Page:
NEW YORK (GenomeWeb News) – The National Human Genome Research Institute plans to launch a grant program that would fund efforts to develop innovative computational approaches for interpreting variants found in the non-protein-coding regions of the human genome.

NHGRI's advisory board yesterday approved the program, which will provide up to $500,000 per year to each of five or six projects to create new tools that will pare down the numbers of genomic variants that are thought to be contributing to diseases or other traits.

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In PNAS this week: co-evolutionary signatures of insect hosts and bacterial symbionts, distinct transcript isoforms of high-grade ovarian cancer, and more.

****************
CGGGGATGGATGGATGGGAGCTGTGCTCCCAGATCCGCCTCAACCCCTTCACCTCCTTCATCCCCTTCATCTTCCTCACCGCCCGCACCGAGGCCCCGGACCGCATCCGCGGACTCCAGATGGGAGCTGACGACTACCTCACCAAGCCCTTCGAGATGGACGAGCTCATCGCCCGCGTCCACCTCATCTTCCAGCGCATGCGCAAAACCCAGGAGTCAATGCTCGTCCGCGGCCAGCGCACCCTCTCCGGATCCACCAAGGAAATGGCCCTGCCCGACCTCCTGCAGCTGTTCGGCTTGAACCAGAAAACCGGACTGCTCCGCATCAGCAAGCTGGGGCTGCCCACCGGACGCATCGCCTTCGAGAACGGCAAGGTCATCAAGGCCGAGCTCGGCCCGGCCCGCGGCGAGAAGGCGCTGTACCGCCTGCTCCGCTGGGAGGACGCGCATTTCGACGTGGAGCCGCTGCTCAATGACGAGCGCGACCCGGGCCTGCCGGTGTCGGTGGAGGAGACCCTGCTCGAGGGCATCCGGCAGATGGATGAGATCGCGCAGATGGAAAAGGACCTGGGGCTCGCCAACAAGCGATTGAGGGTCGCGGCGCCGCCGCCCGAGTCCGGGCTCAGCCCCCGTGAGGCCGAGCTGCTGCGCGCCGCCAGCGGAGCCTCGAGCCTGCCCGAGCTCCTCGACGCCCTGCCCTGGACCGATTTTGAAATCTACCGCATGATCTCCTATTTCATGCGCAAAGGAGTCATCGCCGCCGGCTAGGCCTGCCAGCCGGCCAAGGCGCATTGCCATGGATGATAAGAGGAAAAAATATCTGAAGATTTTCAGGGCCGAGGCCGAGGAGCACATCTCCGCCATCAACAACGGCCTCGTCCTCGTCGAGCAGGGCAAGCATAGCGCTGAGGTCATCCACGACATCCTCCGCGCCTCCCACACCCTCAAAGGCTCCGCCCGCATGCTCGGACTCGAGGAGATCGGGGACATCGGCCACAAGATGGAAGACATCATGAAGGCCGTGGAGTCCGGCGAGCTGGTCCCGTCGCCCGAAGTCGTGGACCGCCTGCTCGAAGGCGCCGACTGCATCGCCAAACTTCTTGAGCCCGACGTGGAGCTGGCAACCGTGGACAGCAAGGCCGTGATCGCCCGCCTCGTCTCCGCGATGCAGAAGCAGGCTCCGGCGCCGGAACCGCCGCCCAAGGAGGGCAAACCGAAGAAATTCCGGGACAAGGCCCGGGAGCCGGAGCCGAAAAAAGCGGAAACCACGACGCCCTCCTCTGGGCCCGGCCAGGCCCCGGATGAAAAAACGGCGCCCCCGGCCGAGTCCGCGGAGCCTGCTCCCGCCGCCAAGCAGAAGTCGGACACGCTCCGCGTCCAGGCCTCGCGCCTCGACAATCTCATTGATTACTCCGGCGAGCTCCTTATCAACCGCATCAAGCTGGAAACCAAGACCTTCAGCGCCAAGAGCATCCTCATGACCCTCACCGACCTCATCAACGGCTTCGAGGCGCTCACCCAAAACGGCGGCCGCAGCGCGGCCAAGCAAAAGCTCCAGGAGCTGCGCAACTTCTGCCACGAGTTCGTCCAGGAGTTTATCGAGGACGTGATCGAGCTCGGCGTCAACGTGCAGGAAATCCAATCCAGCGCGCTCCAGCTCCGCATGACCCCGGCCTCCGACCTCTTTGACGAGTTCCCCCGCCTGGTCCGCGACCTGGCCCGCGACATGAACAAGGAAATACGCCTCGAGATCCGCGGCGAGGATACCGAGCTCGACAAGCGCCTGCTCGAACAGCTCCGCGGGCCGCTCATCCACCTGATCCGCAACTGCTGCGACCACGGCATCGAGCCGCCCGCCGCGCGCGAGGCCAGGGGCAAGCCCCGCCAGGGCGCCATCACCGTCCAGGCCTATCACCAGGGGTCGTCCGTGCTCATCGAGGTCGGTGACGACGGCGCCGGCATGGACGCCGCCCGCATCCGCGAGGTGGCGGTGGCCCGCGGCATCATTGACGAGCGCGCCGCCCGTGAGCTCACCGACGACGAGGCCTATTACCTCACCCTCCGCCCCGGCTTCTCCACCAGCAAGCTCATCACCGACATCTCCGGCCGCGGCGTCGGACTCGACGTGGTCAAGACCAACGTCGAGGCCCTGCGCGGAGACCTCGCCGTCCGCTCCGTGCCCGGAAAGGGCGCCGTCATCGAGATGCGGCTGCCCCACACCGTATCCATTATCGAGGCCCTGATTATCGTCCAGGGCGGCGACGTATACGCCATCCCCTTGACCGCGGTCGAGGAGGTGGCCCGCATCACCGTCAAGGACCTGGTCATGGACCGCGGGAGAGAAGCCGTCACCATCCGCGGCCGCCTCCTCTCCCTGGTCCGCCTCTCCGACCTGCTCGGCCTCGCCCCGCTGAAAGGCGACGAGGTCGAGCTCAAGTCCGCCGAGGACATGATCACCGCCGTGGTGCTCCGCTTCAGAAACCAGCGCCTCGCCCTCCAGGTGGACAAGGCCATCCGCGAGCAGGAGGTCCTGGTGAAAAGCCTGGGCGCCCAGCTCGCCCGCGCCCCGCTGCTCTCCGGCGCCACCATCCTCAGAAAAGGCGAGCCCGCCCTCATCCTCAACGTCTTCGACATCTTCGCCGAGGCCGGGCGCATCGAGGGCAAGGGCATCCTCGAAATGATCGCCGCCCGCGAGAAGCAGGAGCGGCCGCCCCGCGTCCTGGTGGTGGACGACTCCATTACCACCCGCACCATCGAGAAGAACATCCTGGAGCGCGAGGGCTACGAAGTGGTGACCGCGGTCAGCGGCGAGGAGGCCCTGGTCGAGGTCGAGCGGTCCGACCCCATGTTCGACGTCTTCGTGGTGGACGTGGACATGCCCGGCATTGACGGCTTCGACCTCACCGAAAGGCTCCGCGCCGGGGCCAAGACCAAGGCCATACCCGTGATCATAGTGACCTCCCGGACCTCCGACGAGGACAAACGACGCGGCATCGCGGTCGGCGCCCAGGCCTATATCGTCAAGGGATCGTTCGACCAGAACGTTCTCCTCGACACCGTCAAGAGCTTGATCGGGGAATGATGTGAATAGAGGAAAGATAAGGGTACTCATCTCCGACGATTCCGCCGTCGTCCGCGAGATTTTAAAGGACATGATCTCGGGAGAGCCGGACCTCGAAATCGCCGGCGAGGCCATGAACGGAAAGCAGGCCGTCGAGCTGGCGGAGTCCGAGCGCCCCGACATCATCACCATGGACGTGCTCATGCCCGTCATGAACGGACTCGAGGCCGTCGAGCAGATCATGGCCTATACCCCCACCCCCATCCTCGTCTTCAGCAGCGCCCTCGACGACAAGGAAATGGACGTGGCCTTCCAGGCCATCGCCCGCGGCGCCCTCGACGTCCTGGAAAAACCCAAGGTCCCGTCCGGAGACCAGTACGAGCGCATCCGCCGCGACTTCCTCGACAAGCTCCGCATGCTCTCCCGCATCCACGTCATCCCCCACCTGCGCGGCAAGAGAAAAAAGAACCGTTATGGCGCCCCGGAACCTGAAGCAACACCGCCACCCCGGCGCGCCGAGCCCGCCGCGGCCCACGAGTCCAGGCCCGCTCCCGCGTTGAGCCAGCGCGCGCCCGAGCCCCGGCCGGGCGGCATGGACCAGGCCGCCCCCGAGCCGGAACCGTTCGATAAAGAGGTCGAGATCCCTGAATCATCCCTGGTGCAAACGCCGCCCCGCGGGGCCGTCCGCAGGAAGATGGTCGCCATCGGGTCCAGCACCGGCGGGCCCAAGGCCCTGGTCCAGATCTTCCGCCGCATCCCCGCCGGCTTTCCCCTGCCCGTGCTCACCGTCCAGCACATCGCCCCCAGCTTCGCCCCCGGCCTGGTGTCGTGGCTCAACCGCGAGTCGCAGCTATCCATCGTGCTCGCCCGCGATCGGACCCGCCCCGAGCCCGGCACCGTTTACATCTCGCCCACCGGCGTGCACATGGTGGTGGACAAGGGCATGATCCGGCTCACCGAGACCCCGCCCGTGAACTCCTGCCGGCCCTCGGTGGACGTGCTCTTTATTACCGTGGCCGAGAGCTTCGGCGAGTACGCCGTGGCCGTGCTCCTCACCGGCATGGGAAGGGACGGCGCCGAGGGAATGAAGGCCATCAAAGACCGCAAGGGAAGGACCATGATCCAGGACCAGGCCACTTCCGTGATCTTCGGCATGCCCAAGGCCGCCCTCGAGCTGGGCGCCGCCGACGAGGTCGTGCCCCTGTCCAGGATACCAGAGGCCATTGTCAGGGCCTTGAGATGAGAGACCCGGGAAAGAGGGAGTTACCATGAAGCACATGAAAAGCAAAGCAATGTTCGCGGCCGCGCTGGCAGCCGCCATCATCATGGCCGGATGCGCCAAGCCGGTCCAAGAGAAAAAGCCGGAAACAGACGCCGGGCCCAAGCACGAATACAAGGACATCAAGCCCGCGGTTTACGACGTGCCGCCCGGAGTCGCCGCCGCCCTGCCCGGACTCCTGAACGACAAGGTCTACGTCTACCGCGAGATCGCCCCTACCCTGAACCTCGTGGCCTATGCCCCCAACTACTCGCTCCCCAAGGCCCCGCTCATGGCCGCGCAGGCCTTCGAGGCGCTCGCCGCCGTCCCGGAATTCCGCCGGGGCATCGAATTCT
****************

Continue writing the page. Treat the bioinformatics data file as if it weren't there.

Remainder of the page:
Adam Rutherford discusses genetic genealogy at the Guardian.

Portions of the US 21st Century Cures Act are raising some safety concerns.

David Dobbs writes at Buzzfeed that genomics has delivered little on its promises.

May
28
Sponsored by
PerkinElmer

This online seminar will demonstrate how RNA-seq analysis in a model organism can provide insights into human disease. 

Jun
23
Sponsored by
PerkinElmer

This webinar will demonstrate how automated liquid handling workstations can reduce bottlenecks in library preparation for next-generation sequencing, enabling scientific advances in genomics research that were not possible five years ago.